Special education is specially designed instruction to meet the unique needs of students with educational disabilities by providing each student a free and appropriate public education in the least restrictive environment to meet the academic, social and physical needs of each student. Special education is provided at no cost to the parents and may include instruction in the classroom, at home, or at another out of district placement such as a specialized school, hospital, or institution.
Once a student has been classified as having a disability and an IEP has been developed, the CSE committee will meet annually to review the student’s programs and services and develop goals for the next school year. The special education teacher will monitor the student’s progress on the goals and report that progress to the parents. Every three years, the student will be re-evaluated to determine if they still qualify for services as a student with a disability.
There are 13 disability categories under IDEA in which a student can be classified:
Other Health Impairment
Autism Spectrum Disorder
Speech or Language Impairment
Traumatic Brain Injury
Consultant Teacher Services - Consultant Teacher Services (minimum two hours per week) - are defined as direct and/or indirect services provided to a school-age student with a disability in the student's general education classes, including career and technical education classes, and/or to such student's general education teachers.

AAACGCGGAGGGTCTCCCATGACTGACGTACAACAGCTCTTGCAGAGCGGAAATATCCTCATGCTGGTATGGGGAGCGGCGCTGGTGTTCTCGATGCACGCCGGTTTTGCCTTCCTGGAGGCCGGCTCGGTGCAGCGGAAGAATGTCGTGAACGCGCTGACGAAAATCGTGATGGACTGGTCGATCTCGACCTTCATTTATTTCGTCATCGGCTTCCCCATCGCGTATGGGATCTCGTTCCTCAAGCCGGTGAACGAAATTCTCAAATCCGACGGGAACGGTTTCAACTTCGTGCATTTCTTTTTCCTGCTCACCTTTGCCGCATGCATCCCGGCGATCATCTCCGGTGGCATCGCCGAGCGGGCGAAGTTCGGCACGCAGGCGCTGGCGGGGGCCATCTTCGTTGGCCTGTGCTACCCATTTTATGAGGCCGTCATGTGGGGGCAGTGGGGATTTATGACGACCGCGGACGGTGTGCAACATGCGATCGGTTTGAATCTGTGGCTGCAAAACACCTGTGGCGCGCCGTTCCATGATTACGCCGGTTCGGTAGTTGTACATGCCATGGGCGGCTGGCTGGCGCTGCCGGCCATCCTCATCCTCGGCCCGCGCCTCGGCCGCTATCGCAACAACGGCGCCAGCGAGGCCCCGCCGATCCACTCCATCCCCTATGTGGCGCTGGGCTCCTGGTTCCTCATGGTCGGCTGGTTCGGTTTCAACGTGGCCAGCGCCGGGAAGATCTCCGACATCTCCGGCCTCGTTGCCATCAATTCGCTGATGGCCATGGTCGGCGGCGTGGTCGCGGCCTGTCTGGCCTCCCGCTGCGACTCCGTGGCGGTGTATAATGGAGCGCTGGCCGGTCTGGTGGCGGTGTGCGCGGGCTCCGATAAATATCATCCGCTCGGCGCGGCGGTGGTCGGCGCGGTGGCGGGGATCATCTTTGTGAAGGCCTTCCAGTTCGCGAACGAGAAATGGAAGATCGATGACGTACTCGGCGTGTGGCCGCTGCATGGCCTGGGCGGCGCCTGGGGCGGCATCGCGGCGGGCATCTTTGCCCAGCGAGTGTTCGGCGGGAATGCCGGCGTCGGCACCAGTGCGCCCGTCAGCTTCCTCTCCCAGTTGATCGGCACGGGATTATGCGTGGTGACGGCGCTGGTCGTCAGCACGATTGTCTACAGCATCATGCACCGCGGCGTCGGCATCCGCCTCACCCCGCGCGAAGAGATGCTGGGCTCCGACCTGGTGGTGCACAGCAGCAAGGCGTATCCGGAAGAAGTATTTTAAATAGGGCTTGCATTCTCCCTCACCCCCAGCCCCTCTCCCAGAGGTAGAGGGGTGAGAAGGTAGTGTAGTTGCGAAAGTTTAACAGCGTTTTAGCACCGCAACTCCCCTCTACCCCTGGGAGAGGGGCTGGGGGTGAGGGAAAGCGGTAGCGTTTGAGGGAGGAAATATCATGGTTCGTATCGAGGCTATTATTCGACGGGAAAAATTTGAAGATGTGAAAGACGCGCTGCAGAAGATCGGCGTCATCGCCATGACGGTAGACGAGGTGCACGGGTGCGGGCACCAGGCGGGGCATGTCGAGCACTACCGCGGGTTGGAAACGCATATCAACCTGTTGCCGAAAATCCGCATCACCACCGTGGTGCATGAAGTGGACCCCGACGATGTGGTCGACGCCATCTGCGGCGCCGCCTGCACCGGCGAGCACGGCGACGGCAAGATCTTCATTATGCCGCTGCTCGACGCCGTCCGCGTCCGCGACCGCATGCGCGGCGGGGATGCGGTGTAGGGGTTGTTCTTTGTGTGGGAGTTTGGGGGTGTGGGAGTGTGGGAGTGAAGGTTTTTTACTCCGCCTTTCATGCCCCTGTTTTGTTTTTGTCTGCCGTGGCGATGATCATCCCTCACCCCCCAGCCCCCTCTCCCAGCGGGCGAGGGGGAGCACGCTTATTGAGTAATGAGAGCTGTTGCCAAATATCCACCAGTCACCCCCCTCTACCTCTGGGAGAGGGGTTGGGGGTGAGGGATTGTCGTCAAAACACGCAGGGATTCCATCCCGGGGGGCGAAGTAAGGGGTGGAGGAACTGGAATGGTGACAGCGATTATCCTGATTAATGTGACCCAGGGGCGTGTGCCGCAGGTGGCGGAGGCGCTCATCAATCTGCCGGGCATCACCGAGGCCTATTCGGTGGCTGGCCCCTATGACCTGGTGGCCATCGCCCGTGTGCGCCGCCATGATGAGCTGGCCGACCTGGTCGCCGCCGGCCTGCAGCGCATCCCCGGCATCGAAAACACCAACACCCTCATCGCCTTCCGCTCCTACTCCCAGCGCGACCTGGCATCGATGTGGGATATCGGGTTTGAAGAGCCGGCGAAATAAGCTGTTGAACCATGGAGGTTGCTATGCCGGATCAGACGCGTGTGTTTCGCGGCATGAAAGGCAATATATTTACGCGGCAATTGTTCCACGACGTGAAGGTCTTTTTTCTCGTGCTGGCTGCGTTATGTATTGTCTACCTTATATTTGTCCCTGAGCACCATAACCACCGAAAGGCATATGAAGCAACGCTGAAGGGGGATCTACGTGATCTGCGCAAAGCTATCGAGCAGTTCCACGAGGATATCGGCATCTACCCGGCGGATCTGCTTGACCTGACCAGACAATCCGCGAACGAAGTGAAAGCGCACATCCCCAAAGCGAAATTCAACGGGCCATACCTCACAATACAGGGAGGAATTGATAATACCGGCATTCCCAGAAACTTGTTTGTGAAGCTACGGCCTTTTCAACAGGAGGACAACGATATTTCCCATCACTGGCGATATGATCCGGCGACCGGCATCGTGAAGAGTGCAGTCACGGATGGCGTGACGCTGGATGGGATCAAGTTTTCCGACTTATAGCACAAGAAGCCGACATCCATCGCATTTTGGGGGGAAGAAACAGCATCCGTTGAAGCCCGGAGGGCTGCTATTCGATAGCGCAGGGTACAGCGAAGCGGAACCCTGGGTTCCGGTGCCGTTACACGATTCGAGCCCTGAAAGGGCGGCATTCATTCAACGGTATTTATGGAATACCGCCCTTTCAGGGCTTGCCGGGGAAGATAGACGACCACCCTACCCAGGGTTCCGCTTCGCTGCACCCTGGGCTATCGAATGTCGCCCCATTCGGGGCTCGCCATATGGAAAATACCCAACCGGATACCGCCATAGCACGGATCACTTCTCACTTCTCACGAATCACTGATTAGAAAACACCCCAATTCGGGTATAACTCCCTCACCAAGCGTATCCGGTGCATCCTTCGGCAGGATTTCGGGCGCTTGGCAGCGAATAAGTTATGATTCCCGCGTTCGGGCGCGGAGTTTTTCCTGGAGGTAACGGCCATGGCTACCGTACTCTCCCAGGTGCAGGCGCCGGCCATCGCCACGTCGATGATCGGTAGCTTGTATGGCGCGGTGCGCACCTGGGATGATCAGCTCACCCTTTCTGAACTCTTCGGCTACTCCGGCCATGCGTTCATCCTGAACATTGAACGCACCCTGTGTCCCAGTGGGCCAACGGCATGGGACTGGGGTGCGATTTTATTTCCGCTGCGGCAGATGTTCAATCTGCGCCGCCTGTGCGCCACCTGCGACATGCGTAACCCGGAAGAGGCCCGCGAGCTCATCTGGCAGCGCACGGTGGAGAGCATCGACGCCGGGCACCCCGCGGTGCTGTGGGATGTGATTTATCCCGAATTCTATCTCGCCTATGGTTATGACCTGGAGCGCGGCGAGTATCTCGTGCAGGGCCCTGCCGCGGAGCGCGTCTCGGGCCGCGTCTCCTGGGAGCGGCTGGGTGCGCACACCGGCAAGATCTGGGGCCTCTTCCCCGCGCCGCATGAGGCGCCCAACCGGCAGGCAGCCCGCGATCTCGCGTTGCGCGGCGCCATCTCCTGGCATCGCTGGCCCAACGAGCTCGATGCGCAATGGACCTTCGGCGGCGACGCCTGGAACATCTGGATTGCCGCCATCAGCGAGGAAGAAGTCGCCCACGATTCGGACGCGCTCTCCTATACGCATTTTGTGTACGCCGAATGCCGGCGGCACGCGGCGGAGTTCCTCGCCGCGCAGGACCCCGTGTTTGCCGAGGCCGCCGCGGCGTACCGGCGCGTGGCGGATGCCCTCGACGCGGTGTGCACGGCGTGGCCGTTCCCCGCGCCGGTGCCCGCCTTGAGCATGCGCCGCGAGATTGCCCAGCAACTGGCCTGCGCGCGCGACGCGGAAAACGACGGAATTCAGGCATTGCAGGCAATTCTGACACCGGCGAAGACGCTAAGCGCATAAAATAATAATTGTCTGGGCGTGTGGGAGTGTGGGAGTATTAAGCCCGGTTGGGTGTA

Special Class - A class consisting of students with disabilities who have been grouped together because of similarity of needs for the purpose of receiving their primary instruction separate from their non-disabled peers. Students receiving services in a special class must be ensured access to the general education curriculum.
Curriculum Support – Curriculum Support is usually provided by a Teaching Assistant in the student’s Science and/or Social Studies classes.
Resource Room - A resource room is a separate, remedial classroom in a school where students with educational disabilities, such as specific learning disabilities, are given direct, specialized instruction and academic remediation and assistance with homework and related assignments as individuals or in groups.
Speech and Language – Speech therapy is the assessment and treatment of communication problems and speech disorders that is performed by speech-language pathologists (SLPs), which are often referred to as speech therapists. Speech therapy techniques are used to improve communication. These include articulation therapy, language intervention activities, and others depending on the type of speech or language disorder. Speech therapy may be needed for speech disorders that develop in childhood or speech impairments in adults caused by an injury or illness, such as stroke or brain injury.
Physical Therapy - School-based physical therapists (PT) are part of a team of related service providers who support a student's ability to access his/her educational environment. ... The primary role of the school PT is to help students benefit from their educational program within the educational environment.
Occupational Therapy – Occupational therapy addresses the physical, cognitive, psychosocial and sensory components of performance. In schools, occupational therapy practitioners focus on academics, play and leisure, social participation, self-care skills (ADLs or Activities of Daily Living), and transition/ work skills.